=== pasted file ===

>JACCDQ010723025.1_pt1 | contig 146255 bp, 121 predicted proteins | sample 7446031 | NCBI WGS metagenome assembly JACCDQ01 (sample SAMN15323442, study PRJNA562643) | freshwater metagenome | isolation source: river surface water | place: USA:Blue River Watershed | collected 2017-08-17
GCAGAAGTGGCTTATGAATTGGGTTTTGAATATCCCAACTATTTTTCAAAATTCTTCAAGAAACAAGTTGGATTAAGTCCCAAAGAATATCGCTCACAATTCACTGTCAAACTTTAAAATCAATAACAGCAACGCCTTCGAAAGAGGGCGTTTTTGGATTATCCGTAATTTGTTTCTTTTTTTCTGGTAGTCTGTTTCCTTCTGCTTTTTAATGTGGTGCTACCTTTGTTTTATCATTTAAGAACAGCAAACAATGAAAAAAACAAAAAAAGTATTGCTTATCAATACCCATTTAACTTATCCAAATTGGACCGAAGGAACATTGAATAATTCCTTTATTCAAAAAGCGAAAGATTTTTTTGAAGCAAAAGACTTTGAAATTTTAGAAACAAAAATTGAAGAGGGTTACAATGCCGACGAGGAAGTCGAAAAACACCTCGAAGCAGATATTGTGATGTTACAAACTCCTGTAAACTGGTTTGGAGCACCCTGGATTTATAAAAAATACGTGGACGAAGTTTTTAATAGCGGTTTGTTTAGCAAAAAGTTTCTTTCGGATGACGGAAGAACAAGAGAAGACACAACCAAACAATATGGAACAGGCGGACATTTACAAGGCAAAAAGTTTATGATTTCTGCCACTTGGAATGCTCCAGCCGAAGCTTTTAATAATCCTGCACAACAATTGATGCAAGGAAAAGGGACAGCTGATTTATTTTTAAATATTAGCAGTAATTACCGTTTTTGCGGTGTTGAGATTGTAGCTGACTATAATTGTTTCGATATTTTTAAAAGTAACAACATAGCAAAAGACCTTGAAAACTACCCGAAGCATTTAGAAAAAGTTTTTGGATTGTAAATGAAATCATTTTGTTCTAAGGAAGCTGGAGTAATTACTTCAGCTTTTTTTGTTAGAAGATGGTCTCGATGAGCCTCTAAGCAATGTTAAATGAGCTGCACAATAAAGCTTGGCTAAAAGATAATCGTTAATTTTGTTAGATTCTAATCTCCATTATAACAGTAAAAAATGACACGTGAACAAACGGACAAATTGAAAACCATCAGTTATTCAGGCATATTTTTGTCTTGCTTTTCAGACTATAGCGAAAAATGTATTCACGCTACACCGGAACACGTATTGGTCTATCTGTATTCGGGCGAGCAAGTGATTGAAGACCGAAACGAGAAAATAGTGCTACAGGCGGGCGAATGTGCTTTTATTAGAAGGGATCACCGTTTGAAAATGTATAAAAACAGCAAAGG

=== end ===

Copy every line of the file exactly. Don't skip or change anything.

>JACCDQ010723025.1_pt1 | contig 146255 bp, 121 predicted proteins | sample 7446031 | NCBI WGS metagenome assembly JACCDQ01 (sample SAMN15323442, study PRJNA562643) | freshwater metagenome | isolation source: river surface water | place: USA:Blue River Watershed | collected 2017-08-17
GCAGAAGTGGCTTATGAATTGGGTTTTGAATATCCCAACTATTTTTCAAAATTCTTCAAGAAACAAGTTGGATTAAGTCCCAAAGAATATCGCTCACAATTCACTGTCAAACTTTAAAATCAATAACAGCAACGCCTTCGAAAGAGGGCGTTTTTGGATTATCCGTAATTTGTTTCTTTTTTTCTGGTAGTCTGTTTCCTTCTGCTTTTTAATGTGGTGCTACCTTTGTTTTATCATTTAAGAACAGCAAACAATGAAAAAAACAAAAAAAGTATTGCTTATCAATACCCATTTAACTTATCCAAATTGGACCGAAGGAACATTGAATAATTCCTTTATTCAAAAAGCGAAAGATTTTTTTGAAGCAAAAGACTTTGAAATTTTAGAAACAAAAATTGAAGAGGGTTACAATGCCGACGAGGAAGTCGAAAAACACCTCGAAGCAGATATTGTGATGTTACAAACTCCTGTAAACTGGTTTGGAGCACCCTGGATTTATAAAAAATACGTGGACGAAGTTTTTAATAGCGGTTTGTTTAGCAAAAAGTTTCTTTCGGATGACGGAAGAACAAGAGAAGACACAACCAAACAATATGGAACAGGCGGACATTTACAAGGCAAAAAGTTTATGATTTCTGCCACTTGGAATGCTCCAGCCGAAGCTTTTAATAATCCTGCACAACAATTGATGCAAGGAAAAGGGACAGCTGATTTATTTTTAAATATTAGCAGTAATTACCGTTTTTGCGGTGTTGAGATTGTAGCTGACTATAATTGTTTCGATATTTTTAAAAGTAACAACATAGCAAAAGACCTTGAAAACTACCCGAAGCATTTAGAAAAAGTTTTTGGATTGTAAATGAAATCATTTTGTTCTAAGGAAGCTGGAGTAATTACTTCAGCTTTTTTTGTTAGAAGATGGTCTCGATGAGCCTCTAAGCAATGTTAAATGAGCTGCACAATAAAGCTTGGCTAAAAGATAATCGTTAATTTTGTTAGATTCTAATCTCCATTATAACAGTAAAAAATGACACGTGAACAAACGGACAAATTGAAAACCATCAGTTATTCAGGCATATTTTTGTCTTGCTTTTCAGACTATAGCGAAAAATGTATTCACGCTACACCGGAACACGTATTGGTCTATCTGTATTCGGGCGAGCAAGTGATTGAAGACCGAAACGAGAAAATAGTGCTACAGGCGGGCGAATGTGCTTTTATTAGAAGGGATCACCGTTTGAAAATGTATAAAAACAGCAAAGG